Friday 21 July 2017

Murder convictions quashed over judge's 'prejudicial' lecture

Tim Healy

A JUDGE underestimated the impact of comments he made at an academic lecture, the Court of Criminal Appeal (CCA) said yesterday as it outlined its reasons for quashing the murder convictions of two brothers.

Earlier this month, the CCA overturned the convictions of Warren and Jeffrey Dumbrell and ordered they be retried for the murder of Christopher Cawley, who was attacked and stabbed to death four years ago.

The court yesterday issued its reasons for that decision.

The CCA said Mr Justice Paul Carney, in a speech made at University College Cork, while he was also presiding over the trial of the Dumbrells, contained "prejudicial material".

This lead to a "reasonable apprehension" the brothers had not received a fair trial and rendered their convictions for murder unsafe.

Mr Justice Carney's controversial comments, on June 10, 2008, were widely circulated to the media at the time.

Chief Justice John Murray, delivering the CCA judgment, said this was intended to, and did, attract extensive publicity.

Stabbings

It also included statements on several issues relevant to the trial of the Dumbrell brothers, including fatal stabbings, knife crime and sentencing policy.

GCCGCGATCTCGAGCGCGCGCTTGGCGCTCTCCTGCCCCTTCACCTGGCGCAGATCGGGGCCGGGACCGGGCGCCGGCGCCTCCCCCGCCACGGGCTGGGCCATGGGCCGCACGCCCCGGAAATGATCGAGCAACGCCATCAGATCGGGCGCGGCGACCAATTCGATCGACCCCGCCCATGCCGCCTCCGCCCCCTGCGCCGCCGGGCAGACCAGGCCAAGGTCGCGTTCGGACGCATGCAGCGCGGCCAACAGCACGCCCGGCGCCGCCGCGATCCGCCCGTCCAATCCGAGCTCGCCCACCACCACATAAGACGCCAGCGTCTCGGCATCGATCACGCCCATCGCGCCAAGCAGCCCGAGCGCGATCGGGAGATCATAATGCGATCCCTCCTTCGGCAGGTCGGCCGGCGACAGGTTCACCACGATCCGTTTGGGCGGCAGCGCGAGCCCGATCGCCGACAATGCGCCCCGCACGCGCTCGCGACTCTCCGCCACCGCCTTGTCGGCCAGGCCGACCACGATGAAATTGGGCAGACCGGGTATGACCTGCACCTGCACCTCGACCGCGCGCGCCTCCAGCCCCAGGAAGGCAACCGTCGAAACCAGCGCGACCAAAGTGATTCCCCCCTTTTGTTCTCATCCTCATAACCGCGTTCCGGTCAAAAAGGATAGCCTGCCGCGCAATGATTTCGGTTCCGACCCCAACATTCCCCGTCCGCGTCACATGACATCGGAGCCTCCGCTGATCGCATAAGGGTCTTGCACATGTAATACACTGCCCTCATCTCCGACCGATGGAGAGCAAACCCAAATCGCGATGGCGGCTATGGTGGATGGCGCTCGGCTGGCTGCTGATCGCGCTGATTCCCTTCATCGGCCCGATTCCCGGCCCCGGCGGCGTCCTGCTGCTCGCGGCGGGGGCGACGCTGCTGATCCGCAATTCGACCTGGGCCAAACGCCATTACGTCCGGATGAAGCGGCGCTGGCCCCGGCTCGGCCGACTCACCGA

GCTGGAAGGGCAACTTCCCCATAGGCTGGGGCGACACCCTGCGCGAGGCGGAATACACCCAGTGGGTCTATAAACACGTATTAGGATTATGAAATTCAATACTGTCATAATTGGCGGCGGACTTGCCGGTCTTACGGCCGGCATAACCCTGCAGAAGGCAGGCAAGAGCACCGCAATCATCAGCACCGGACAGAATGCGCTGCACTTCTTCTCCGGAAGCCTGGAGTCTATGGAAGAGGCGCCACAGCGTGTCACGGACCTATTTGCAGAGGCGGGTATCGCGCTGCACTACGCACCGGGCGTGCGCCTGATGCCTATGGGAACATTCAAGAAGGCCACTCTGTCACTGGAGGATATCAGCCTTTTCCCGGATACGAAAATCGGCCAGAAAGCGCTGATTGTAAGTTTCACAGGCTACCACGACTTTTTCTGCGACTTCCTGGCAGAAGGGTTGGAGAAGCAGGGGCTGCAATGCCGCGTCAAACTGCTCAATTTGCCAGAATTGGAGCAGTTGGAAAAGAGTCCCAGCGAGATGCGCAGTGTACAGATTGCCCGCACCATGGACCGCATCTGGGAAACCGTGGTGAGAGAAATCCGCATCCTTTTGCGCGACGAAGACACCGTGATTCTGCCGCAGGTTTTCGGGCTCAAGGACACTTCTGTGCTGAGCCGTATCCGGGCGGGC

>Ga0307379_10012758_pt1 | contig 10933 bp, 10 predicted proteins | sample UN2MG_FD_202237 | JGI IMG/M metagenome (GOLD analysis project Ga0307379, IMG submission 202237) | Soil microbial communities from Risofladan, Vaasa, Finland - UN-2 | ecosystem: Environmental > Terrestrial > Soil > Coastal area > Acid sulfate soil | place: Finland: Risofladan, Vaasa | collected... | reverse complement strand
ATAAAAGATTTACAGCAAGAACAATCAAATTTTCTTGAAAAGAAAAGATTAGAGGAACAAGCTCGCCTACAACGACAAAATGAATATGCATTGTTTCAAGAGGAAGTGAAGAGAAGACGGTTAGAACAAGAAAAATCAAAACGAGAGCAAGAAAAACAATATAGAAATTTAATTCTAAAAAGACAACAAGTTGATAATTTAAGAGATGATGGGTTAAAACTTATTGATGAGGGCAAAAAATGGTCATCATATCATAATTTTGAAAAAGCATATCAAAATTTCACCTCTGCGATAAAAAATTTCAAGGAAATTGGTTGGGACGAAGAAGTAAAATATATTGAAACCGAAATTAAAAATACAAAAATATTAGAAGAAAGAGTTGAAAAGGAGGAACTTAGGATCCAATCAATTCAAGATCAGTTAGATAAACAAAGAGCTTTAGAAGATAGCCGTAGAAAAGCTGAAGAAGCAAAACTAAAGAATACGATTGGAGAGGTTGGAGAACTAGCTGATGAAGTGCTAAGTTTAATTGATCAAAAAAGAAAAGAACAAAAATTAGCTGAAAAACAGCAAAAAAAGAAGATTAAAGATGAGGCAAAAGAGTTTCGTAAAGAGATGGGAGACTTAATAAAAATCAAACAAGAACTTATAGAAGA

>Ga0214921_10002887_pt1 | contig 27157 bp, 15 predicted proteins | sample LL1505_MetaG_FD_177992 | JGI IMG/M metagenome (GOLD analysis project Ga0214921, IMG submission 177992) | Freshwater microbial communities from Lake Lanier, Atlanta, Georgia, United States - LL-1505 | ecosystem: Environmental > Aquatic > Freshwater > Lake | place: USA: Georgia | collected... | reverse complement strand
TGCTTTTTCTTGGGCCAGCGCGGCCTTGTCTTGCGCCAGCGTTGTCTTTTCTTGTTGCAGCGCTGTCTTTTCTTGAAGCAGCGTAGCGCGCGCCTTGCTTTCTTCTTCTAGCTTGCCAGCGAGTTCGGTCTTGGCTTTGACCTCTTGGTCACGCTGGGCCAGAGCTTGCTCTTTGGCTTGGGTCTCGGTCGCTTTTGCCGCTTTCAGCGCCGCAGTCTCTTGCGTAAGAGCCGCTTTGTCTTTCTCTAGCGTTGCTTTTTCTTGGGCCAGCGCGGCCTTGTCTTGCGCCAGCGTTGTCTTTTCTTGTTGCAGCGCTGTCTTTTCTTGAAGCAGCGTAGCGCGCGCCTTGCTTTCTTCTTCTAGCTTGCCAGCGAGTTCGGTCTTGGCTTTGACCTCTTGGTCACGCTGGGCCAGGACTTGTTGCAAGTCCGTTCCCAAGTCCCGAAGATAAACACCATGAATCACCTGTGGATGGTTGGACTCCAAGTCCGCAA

The address involved "trenchant and strong" statements germane to many aspects of the trial over which Mr Justice Carney was presiding and was likely to have made a "strong and enduring impression" on the jury, he said.

The CCA was satisfied the trial judge had not intended this and also underestimated the possible impact of his statements.

Having regard to all the circumstances, the CCA was satisfied that a reasonable person would have a reasonable apprehension that the judge's address may have consciously or unconsciously influenced the jury, he said.

The Chief Justice said the address contained several inaccuracies relating to certain decisions of the CCA and "lacked a balance" in its presentation of alleged deficiencies in sentencing in manslaughter cases.

But he stressed that was not relevant to the issues of law decided by the CCA in the Dumbrells' appeal against their convictions.

The only issues of law for the CCA related to the statements made by the trial judge as published and their possible impact on the trial, he said.

Irish Independent

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